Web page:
It was a childhood lesson in “fake it until you make it.”
This had its consequences as my sister and I became teenagers. I remember my first date, the late bloomer that I was, in my sophomore year in high school. A friend’s older brother, the lanky star of the basketball team, invited me to the homecoming dance. I was excited and terrified at the same time.
My girlfriends’ mothers were buying the current fashion of the early 80s: the dreamy Gunny Sack dresses with lace and high collars. Surely we could not afford a Gunny Sack dress. I cried about it. My mother, to her credit, agreed to buy me a short sleeve blouse of the coveted brand. We then went to the fabric store and bought three yards of a sage green print – to match the ribbon trim in the blouse. We sewed a long flowing skirt. And despite my mom’s resourcefulness, I felt ashamed and angry. I feel badly about it now, but that’s a teenager for you. (Today it’s overpriced Uggs and Lululemon yoga pants that are a topic of contention between my girls and me.)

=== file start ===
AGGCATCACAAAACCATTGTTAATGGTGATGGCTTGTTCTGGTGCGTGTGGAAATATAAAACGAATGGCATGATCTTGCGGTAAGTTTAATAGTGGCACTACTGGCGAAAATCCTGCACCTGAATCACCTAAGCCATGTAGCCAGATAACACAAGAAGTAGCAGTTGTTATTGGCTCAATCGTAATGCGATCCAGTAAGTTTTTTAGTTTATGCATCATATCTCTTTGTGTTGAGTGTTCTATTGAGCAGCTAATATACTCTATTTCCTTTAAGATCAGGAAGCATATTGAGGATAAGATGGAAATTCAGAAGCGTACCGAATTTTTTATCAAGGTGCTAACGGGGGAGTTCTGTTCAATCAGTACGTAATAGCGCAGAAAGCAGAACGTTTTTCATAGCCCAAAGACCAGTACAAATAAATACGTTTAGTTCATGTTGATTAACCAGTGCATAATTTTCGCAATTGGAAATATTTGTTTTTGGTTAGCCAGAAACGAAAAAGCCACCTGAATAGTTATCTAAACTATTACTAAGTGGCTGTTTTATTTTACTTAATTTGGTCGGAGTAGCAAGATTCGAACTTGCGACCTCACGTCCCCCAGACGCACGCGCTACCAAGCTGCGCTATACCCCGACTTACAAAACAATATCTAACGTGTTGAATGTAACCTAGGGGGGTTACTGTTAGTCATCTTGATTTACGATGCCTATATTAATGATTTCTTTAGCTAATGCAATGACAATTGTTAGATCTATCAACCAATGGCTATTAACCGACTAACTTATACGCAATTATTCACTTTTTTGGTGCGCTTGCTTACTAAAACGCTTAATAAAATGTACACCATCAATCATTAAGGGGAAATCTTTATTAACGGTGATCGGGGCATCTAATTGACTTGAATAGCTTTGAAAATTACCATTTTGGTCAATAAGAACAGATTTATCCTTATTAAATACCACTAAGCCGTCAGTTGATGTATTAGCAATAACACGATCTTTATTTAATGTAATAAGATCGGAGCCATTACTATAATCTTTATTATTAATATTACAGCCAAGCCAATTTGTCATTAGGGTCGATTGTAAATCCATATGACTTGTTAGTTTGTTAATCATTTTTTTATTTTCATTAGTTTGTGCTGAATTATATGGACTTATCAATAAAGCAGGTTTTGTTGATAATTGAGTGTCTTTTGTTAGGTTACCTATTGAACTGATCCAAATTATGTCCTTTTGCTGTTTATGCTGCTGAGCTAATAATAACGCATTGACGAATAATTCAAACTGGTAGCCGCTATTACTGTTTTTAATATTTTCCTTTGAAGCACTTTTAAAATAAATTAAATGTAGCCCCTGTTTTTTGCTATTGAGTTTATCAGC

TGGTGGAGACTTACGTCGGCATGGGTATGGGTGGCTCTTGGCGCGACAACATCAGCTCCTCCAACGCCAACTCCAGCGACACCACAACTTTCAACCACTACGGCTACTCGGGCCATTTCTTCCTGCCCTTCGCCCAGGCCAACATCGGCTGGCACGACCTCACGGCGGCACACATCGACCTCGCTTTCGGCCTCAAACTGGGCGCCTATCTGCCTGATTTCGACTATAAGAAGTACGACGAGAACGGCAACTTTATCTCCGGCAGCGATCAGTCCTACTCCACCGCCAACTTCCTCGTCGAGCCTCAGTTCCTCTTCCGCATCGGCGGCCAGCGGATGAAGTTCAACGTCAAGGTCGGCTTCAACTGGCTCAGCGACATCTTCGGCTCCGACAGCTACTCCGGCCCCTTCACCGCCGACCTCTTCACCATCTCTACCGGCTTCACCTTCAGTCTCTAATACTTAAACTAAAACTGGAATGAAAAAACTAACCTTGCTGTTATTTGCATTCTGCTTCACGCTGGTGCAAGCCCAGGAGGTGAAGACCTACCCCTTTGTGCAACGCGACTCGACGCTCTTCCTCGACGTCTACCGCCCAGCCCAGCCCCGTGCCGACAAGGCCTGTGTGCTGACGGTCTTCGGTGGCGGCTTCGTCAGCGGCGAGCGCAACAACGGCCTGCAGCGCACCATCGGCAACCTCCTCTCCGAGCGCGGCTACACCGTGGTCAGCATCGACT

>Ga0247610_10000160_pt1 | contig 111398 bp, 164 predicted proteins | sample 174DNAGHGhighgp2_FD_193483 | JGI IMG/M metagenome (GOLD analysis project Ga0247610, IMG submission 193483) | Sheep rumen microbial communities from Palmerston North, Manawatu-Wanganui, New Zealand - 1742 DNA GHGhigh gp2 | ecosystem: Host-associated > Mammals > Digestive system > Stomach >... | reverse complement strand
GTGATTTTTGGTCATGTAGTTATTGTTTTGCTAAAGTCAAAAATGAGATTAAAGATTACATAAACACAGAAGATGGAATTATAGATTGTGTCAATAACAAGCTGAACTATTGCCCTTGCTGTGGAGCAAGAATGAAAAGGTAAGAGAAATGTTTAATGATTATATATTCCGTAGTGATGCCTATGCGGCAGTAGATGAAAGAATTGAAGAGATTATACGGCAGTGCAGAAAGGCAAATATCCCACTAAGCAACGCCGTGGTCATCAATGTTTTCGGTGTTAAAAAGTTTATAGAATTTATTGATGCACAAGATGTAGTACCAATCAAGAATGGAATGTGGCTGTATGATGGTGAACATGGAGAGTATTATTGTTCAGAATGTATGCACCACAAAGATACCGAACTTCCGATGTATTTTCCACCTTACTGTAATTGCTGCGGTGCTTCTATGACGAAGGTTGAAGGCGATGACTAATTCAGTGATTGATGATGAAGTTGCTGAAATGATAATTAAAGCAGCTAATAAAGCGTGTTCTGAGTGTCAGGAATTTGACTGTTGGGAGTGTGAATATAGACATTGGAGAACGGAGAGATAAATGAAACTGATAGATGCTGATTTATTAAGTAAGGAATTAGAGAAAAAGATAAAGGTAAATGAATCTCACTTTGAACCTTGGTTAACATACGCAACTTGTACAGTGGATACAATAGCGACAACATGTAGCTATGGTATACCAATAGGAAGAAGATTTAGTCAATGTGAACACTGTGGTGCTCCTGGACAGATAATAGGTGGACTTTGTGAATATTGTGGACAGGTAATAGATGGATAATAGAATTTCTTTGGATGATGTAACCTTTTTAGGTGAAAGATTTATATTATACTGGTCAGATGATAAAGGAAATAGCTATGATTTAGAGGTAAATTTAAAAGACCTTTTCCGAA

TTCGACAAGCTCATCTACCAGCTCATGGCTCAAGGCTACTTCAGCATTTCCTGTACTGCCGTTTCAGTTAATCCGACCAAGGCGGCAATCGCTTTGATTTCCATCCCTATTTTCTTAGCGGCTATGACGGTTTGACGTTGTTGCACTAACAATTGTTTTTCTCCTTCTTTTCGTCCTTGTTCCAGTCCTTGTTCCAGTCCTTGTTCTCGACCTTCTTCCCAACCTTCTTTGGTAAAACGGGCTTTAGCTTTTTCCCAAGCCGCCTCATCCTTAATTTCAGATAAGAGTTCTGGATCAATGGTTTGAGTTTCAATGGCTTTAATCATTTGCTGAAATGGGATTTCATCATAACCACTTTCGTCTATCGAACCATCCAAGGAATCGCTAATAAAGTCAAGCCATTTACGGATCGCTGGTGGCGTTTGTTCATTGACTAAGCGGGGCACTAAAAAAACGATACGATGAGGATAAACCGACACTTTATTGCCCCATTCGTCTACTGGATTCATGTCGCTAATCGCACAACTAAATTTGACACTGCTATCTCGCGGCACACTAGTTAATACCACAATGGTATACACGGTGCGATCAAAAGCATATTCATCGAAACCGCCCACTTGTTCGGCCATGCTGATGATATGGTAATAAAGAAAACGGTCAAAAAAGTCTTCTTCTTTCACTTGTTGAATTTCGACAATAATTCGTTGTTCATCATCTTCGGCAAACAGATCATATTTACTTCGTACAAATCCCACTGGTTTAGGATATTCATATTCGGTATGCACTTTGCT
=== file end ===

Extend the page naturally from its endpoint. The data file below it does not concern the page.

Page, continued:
When I met my date’s mother, holding a cocktail in one hand and a cigarette in the other, she lavished over me. She droned, “Why, honey, aren’t you simply lovely. You look like a doll.”
I died inside. Indeed, I felt like a Madame Alexander collectable doll. The worst part, of course, was the only judge was me.
Later in college when I started dating a handsome soccer player, I laughed out loud when he later told me that he thought I was a rich girl from the exclusive township of Greenwich, Connecticut. I seemed untouchable, he noted, and this inspired his pursuit.
It’s funny when I think back that this was the beauty legacy I inherited: to be well put together, look wealthy (not poor), and appear out of reach so that no one could know the real story of my life.
This morning I watched my younger daughter getting up an extra half hour early for school so that she could straighten her long hair with an iron. I remember I did the same, but with hot curlers.